Scenic Driving Overview: Glacier-Waterton National Park

Red Eagle Mountain, Glacier National Park
Red Eagle Mountain, Glacier National Park (courtesy, National Park Service)

Glacier National Park Scenic Drives Travel Tips

  • In addition to the popular "red jammer" bus tours, Glacier now runs along Going-to-the-Sun Road between Apgar and St. Mary. Though you miss the interpretive narration, you get the same scenery, and regular stops along the route mean you can get off whenever you want for as long you want.
  • Pull over at the Logan Pass Visitor Center, a worthwhile stop—not for the hordes of visitors, insufficient parking, and mediocre natural history displays—for the 1.5-mile boardwalk trail overlooking sparkling blue Hidden Lake.
  • About seven miles west of Logan Pass is "the Loop," a mighty hairpin turn that's enough to make you catch your breath. Take it slow and enjoy feeling like you're really earning your view of the Continental Divide.
  • Four miles east of Lake MacDonald's inland sea, sore butts find relief along the Avalanche Lake Trail. One of the easiest and most popular hikes in the park, the trail gains only 505 feet over three miles to the cliff-hemmed lake, so it's perfect for a scenic stretch that still leaves the afternoon for driving.

It's a don't-look-down-now kind of a road. But do: The views are awesome. And take it slow. Afterall, Going-to-the-Sun Road took 11 years to build, from 1921 to 1932. The road is often hailed as an engineering marvel, and was designated a National Historic Landmark in 1997. Park Superintendent David Mihalic describes it as "majestically scenic but precipitous, narrow, and winding." Going-to-the-Sun is a good example of a road that makes previously inaccessible territory available to more people, without becoming a blight on the landscape in the process.

Going-to-the-Sun Road is open to automobiles, and with restrictions, to bicycling. It travels 50 miles, skirts Lake McDonald—if you start from west to east—then climbs to the highcountry along the Garden Wall, crosses the Continental Divide at Logan Pass 2,026 meters (6,646 feet), and descends to St. Mary Lake. It is generally open from early June until mid-October. The two segments of the Going-to-the-Sun Road open in winter are the 16 kilometers (ten miles) between West Glacier and the head of Lake McDonald and the ten kilometers (six miles) from St. Mary to Rising Sun.

Vehicle size limitations are in effect between Avalanche Creek and Sun Point. Trailers may be parked temporarily at Sun Point on the east side while you drive over Logan Pass. On the west side, inquire about parking at the West Entrance, Apgar Visitor Center, or at a ranger station.

U.S. 2 is a two-lane highway that winds along the southern boundary of the park for 90 kilometers (56 miles) between East Glacier Park and West Glacier. It follows the route of the Burlington Northern Railway over Marias Pass, 1,591 meters (5,220 feet) high.

U.S. 89 and Alberta 2 connect Waterton Lakes National Park and Glacier National Park via Cardston, Alberta. U.S. 89 is the main route along Glacier's eastern boundary and provides a panoramic view of the Continental Divide and Chief Mountain.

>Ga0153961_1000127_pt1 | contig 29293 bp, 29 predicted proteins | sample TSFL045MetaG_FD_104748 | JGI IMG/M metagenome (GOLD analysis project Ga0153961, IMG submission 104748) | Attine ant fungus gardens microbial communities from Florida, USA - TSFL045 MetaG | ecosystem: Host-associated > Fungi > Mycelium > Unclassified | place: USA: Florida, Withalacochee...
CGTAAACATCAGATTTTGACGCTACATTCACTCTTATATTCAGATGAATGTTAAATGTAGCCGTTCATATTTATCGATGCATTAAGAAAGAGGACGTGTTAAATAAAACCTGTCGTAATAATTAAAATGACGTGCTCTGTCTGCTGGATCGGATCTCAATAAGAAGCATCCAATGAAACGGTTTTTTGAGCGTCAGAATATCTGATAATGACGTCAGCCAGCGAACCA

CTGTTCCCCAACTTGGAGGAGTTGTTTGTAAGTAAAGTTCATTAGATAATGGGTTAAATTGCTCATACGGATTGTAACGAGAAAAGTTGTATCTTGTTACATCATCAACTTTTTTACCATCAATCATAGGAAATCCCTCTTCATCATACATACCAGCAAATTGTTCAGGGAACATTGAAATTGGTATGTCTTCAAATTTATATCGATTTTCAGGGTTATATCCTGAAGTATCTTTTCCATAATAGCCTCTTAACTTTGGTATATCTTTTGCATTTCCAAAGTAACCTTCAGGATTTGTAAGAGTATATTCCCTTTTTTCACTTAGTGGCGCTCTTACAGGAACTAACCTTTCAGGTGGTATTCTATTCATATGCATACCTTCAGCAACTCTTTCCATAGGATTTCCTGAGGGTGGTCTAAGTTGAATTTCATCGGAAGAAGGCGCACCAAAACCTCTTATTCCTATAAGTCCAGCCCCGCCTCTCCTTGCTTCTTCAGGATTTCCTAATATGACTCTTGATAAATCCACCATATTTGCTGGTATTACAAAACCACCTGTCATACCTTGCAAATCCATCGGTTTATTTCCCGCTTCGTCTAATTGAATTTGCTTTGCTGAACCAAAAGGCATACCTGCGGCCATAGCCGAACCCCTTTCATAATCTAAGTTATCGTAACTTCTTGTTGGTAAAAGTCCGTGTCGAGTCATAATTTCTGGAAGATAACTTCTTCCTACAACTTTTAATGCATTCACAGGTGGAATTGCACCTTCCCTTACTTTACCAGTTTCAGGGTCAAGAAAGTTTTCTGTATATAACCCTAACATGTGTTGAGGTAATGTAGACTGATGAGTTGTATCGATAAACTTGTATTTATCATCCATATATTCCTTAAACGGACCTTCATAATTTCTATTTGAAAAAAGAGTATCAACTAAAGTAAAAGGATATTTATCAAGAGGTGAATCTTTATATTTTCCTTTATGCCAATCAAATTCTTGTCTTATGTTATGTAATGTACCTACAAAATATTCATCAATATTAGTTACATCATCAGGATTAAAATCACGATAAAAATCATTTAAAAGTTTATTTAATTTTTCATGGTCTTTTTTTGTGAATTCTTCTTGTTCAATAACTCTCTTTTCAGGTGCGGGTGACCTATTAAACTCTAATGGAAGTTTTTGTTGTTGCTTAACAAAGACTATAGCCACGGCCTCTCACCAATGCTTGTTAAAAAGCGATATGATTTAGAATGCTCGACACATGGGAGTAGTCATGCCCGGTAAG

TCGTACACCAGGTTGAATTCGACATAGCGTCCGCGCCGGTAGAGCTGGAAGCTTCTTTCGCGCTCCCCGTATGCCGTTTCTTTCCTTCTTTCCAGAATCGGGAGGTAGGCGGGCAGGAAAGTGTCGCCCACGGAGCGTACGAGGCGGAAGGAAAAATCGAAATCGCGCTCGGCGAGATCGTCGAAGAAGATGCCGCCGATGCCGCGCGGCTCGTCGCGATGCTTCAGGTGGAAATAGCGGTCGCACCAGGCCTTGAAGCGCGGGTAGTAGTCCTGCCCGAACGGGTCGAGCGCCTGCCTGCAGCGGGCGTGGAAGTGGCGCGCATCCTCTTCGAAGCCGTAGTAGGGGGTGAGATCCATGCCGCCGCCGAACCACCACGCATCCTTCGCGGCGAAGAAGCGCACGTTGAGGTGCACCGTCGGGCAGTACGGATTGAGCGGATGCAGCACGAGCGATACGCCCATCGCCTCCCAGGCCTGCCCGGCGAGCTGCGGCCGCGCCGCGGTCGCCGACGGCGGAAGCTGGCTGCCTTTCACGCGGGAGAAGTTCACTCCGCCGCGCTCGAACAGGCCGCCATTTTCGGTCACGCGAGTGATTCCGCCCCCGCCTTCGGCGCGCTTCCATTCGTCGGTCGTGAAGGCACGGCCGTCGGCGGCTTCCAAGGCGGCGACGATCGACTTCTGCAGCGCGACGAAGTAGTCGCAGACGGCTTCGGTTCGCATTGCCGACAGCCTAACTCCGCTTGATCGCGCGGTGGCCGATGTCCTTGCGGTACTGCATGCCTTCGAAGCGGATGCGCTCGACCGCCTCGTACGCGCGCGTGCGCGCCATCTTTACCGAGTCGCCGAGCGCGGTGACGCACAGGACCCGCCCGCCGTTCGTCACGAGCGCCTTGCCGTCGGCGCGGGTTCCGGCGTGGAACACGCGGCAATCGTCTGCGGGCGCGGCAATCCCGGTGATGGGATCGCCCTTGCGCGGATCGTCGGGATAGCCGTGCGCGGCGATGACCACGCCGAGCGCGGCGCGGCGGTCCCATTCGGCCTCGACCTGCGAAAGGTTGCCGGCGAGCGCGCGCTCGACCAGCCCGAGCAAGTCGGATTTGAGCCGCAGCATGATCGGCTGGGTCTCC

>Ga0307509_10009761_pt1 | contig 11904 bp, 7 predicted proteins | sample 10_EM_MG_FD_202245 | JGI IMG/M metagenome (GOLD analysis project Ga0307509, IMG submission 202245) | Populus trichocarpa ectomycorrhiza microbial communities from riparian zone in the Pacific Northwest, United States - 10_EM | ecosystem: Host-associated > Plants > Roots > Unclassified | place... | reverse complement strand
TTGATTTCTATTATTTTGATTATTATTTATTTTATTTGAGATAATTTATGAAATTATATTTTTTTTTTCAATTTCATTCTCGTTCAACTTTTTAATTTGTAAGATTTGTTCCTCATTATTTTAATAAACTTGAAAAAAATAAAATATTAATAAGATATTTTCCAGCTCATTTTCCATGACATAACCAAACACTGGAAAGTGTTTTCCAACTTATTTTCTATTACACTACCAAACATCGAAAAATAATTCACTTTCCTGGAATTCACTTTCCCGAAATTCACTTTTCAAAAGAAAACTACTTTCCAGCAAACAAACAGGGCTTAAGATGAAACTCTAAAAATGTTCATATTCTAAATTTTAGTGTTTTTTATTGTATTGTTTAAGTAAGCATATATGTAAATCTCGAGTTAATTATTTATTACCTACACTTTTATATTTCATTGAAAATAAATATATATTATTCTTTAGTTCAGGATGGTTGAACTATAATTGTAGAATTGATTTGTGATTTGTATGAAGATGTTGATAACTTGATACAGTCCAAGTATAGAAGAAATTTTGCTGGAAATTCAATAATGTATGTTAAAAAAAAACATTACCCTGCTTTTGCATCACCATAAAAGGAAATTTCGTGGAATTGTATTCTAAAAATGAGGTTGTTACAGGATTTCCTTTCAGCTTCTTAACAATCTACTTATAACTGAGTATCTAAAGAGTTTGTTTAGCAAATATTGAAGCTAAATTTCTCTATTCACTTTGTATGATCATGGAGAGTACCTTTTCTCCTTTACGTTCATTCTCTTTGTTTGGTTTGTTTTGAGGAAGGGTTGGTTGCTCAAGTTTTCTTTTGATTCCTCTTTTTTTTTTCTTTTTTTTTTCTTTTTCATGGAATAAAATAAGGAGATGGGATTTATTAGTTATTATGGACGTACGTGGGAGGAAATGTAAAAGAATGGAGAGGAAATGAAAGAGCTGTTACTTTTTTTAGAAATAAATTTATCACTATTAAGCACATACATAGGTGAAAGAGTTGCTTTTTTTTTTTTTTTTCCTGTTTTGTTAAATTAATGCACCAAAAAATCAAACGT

The Chief Mountain International Highway climbs over glacial debris and through aspen groves and lodgepole pine forests, providing magnificent views of Chief Mountain. As the road crosses the international boundary, you get a clear view of Mount Cleveland, Waterton/Glacier's highest peak—3,190 meters (10,466 feet). This road is closed from mid-September to mid-May.

If you do not have a car within the park, tours and scheduled transportation are offered on historic red buses between park lodges as well as East Glacier, West Glacier, St. Mary, and Waterton (in Canada). Call Glacier Park, Inc., at 602-207-6000 for information and reservations. Shuttle service is offered daily in summer on the Going-to-the-Sun Road between West Glacier and St. Mary. Call Rocky Mountains Transportation at 406-862-2539 for information and reservations. Interpretive van tours highlighting Blackfeet culture originate from East Glacier and the St. Mary Lodge. Call Sun Tours at 1-800-SUN-9220 for information and reservations.

Driving in Waterton
During the summer season, drives to Cameron Lake, Red Rock Canyon, and the Bison Paddock are popular.

The Akamina Parkway leads from the Waterton townsite and runs for a distance of 16 kilometers (10 miles) along the historic Cameron Valley. Points of interest include the site of Western Canada's first producing oil well, Oil City—the city that never was—and picturesque Cameron Lake. Picnic areas along Cameron Creek offer ideal locations for a rest or family luncheon.

The Red Rock Parkway enables you to enjoy a wide variety of the park's features and provides access to Crandell campground and numerous backcountry trails. This narrow two-lane road crosses over rolling prairie, then meanders through Balkiston Valley before ending at Red Rock Canyon, a distance of 14.5 kilometers (9 miles). Several roadside pulloffs and viewpoints along the route provide magnificent views of Waterton's highest peak, Mount Balkiston, 2,940 meters (9.646 feet).

A short but rewarding drive north of the park entrance on Alberta 6 will take you to Waterton's Bison Paddock. Here, a small exhibition herd of bison is maintained as a reminder of the larger herds that once roamed freely in this area.



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